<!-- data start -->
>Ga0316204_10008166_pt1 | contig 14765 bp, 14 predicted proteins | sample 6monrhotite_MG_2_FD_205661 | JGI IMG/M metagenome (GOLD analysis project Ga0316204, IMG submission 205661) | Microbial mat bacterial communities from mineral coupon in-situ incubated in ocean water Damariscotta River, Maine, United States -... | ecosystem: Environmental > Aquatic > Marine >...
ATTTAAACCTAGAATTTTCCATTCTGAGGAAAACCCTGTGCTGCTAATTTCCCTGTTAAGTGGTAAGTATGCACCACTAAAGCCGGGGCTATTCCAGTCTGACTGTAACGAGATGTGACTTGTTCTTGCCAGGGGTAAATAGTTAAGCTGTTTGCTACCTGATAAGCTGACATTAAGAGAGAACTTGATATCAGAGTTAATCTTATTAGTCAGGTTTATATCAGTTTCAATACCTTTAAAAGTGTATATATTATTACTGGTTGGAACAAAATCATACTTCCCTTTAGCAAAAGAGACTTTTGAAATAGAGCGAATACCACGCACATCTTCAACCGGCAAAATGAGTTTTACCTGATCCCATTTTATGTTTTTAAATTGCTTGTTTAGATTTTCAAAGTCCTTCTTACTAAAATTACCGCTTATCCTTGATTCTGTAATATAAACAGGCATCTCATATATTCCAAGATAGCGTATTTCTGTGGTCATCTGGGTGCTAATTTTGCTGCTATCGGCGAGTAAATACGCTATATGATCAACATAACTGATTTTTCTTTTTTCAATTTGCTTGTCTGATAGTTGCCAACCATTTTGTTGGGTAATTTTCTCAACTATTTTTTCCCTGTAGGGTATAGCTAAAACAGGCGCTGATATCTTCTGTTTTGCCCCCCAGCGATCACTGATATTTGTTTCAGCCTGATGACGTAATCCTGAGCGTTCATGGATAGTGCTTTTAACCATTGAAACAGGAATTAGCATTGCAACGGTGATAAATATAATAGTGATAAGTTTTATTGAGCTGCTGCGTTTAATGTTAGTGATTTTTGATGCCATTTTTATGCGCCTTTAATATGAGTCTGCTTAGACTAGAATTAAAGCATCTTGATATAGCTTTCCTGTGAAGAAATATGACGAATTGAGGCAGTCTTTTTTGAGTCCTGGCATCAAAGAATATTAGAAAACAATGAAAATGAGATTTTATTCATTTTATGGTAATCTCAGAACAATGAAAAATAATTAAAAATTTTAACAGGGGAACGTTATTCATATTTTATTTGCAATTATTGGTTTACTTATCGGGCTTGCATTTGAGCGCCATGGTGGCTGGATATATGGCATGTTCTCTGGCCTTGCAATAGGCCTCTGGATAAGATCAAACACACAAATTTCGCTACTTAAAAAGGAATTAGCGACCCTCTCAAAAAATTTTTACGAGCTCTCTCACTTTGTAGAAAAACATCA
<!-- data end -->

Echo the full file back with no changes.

>Ga0316204_10008166_pt1 | contig 14765 bp, 14 predicted proteins | sample 6monrhotite_MG_2_FD_205661 | JGI IMG/M metagenome (GOLD analysis project Ga0316204, IMG submission 205661) | Microbial mat bacterial communities from mineral coupon in-situ incubated in ocean water Damariscotta River, Maine, United States -... | ecosystem: Environmental > Aquatic > Marine >...
ATTTAAACCTAGAATTTTCCATTCTGAGGAAAACCCTGTGCTGCTAATTTCCCTGTTAAGTGGTAAGTATGCACCACTAAAGCCGGGGCTATTCCAGTCTGACTGTAACGAGATGTGACTTGTTCTTGCCAGGGGTAAATAGTTAAGCTGTTTGCTACCTGATAAGCTGACATTAAGAGAGAACTTGATATCAGAGTTAATCTTATTAGTCAGGTTTATATCAGTTTCAATACCTTTAAAAGTGTATATATTATTACTGGTTGGAACAAAATCATACTTCCCTTTAGCAAAAGAGACTTTTGAAATAGAGCGAATACCACGCACATCTTCAACCGGCAAAATGAGTTTTACCTGATCCCATTTTATGTTTTTAAATTGCTTGTTTAGATTTTCAAAGTCCTTCTTACTAAAATTACCGCTTATCCTTGATTCTGTAATATAAACAGGCATCTCATATATTCCAAGATAGCGTATTTCTGTGGTCATCTGGGTGCTAATTTTGCTGCTATCGGCGAGTAAATACGCTATATGATCAACATAACTGATTTTTCTTTTTTCAATTTGCTTGTCTGATAGTTGCCAACCATTTTGTTGGGTAATTTTCTCAACTATTTTTTCCCTGTAGGGTATAGCTAAAACAGGCGCTGATATCTTCTGTTTTGCCCCCCAGCGATCACTGATATTTGTTTCAGCCTGATGACGTAATCCTGAGCGTTCATGGATAGTGCTTTTAACCATTGAAACAGGAATTAGCATTGCAACGGTGATAAATATAATAGTGATAAGTTTTATTGAGCTGCTGCGTTTAATGTTAGTGATTTTTGATGCCATTTTTATGCGCCTTTAATATGAGTCTGCTTAGACTAGAATTAAAGCATCTTGATATAGCTTTCCTGTGAAGAAATATGACGAATTGAGGCAGTCTTTTTTGAGTCCTGGCATCAAAGAATATTAGAAAACAATGAAAATGAGATTTTATTCATTTTATGGTAATCTCAGAACAATGAAAAATAATTAAAAATTTTAACAGGGGAACGTTATTCATATTTTATTTGCAATTATTGGTTTACTTATCGGGCTTGCATTTGAGCGCCATGGTGGCTGGATATATGGCATGTTCTCTGGCCTTGCAATAGGCCTCTGGATAAGATCAAACACACAAATTTCGCTACTTAAAAAGGAATTAGCGACCCTCTCAAAAAATTTTTACGAGCTCTCTCACTTTGTAGAAAAACATCA